RECIPES: Apples abound in many tastes and colors for all sorts of dishes

Apple Rose Puffs (Arkansas Democrat-Gazette/Kelly Brant)
Apple Rose Puffs (Arkansas Democrat-Gazette/Kelly Brant)

Apples are everywhere this time of year, and so are apple recipes. Although all apples are desirable, they aren't interchangeable. For optimal enjoyment, it's important to pick the right apple for the recipe.

For eating fresh out of hand or in salads, crisp juicy apples are best. Flavor — sweet, tart, spicy, acidic — is a matter of personal preference.

For baking, you want an apple that will hold its shape when cooked and that is not too sweet. The best pies, we think, are made with a combination of sweet and tart as well as firm and soft apples.

For cider, spicier, sharper, more acidic apples work best.

For applesauce and apple butter, apples that soften and seemingly melt into themselves are ideal.

The following list includes varieties commonly found in Arkansas grocery stores and at roadside stands.

Ambrosia: These sweet apples are best eaten fresh or made into sauces. The flesh is delicate with a honey-sweet flavor. Softens when cooked.

Arkansas Black: These deep dark red, almost blackish apples can be found at farmers markets, roadside stands or local orchards. The texture is extra firm and the flavor tart and bright when first picked and sweetening over time. They make great pies and cider. Holds shape when cooked.

Cripps Pink: This is a cross between Golden Delicious and Lady Williams. It has firm, crisp flesh and a sweet-tart flavor reminiscent of Golden Delicious. It is often sold under the brand name Pink Lady. Holds shape when cooked.

Fuji: This Japanese migrant is super-sweet and crispy. Holds shape when cooked.

Gala: These yellow apples with pink-orange stripes are crispy, juicy and sweet-tart. Softens when cooked.

Honeycrisp: With its firm, crisp flesh and sweeter-than-tart flavor and well-balanced acidity, the Honeycrisp has been gaining popularity in recent years. Holds shape when cooked.

Arkansas-grown Jonathan apples  (Arkansas Democrat-Gazette/Kelly Brant)
Arkansas-grown Jonathan apples (Arkansas Democrat-Gazette/Kelly Brant)

Jonathan: This spicy-sweet, slightly sharp red apple blends well with other varieties and is best used in applesauce or for making cider. Softens when cooked.

SweeTango: This sweet-tart apple is fruity and spicy and holds shape when cooked.

Sources: "The Apple Lover's Cookbook" by Amy Traverso; "Apple: Recipes From the Orchard" by James Rich; "Apples: 50 Tried & True Recipes" by Julia Rutland; and Washington Apples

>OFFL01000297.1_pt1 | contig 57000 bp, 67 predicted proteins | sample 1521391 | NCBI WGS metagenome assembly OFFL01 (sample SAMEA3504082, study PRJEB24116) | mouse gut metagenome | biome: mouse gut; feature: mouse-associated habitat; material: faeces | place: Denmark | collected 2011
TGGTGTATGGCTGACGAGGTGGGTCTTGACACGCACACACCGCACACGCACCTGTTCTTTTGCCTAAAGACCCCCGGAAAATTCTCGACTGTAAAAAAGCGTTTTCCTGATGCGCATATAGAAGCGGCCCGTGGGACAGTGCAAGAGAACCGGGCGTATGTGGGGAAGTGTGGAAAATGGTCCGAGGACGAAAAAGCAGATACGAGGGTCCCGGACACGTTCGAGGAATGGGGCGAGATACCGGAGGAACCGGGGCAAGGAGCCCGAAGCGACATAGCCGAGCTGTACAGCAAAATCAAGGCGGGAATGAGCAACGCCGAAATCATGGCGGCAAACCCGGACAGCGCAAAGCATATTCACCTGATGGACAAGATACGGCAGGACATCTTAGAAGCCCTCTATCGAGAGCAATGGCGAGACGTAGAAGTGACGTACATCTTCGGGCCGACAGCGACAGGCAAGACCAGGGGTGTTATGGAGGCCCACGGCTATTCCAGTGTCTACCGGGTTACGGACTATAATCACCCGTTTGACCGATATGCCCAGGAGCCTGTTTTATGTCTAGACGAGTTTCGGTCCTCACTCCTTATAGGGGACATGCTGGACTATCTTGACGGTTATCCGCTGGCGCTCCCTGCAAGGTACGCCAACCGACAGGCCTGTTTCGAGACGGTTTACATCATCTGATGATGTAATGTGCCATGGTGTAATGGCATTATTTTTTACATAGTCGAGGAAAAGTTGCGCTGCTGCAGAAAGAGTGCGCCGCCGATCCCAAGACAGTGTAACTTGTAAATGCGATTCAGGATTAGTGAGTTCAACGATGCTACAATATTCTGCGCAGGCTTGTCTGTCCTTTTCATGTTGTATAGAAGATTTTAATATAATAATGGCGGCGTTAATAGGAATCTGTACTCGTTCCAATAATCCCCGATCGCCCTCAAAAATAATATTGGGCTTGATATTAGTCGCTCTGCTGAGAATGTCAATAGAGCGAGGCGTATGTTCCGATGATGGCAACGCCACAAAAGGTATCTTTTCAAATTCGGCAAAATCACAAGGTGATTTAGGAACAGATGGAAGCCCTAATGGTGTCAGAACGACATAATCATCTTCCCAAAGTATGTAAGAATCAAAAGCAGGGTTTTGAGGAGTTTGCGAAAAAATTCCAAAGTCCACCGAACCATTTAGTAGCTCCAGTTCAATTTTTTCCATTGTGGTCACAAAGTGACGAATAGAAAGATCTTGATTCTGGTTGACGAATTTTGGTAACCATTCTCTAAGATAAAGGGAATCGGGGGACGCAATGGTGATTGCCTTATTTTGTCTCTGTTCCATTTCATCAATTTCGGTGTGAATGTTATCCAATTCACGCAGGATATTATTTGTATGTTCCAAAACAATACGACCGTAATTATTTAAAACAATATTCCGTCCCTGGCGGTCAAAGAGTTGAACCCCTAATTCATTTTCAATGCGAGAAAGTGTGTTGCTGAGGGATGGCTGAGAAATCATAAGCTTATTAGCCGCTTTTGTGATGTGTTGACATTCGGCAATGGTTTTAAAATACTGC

For a pretty — and pretty easy — pastry treat these apple and puff pastry roses are hard to beat.

Apple Rose Puffs

Juice of 1 lemon

2 large red-skinned apples

1 tablespoon brown sugar

1/8 teaspoon ground cinnamon, ginger or apple pie spice, or to taste

1 sheet frozen puff pastry, thawed

2 tablespoons cream cheese, at room temperature

Heat oven to 375 degrees. Line 6 muffin cups with paper liners or generously grease with cooking spray.

In a medium, microwave-safe bowl, combine the lemon juice and 1 cup of water.

Cut the apples in half from stem to blossom and remove the cores. Using a mandonline or slicer, cut the apples into even, paper-thin slices, placing them in the lemon water as you go.

Microwave on 100% power for 1 to 2 minutes or until the apple slices are pliable. Drain well.

In a small bowl, combine the sugar and cinnamon; set aside.

On a lightly floured surface, roll the puff pastry into a 12-by-10-inch rectangle. Cut the rectangle into 6 long strips.

Spread each strip of pastry with cream cheese and then sprinkle with cinnamon-sugar mixture. Working with one strip of pastry at a time, arrange a layer of apple slices, overlapping slightly so that the skin side (curved part) overhangs the edge of pastry and the other edge of the pastry is bare. If desired, add a second layer of apple slices, slightly askew from the first. Fold the bare pastry up over the straight side of the apples. The apples will peek out. Roll the pastry into a spiral to create a rose. Place in a muffin cup, with the "petals" up. Repeat with remaining pastry and apples.

Bake about 30 minutes, or until pastry is puffed and golden. If you don't use baking liners, remove pastries from pan while still warm — you may need to run the blade of a knife around the edges to release the pastry.

Make 6 pastries.

Apple Danish (Arkansas Democrat-Gazette/Kelly Brant)
Apple Danish (Arkansas Democrat-Gazette/Kelly Brant)

Apple Danish

6 ounces cream cheese, at room temperature

3 to 4 tablespoons sugar

¼ teaspoon ground cinnamon, optional

1 egg, separated

1 teaspoon vanilla extract

½ teaspoon freshly grated lemon zest

1 sheet frozen puff pastry, thawed

2 apples, peeled, cored and finely chopped

Coarse sugar, for sprinkling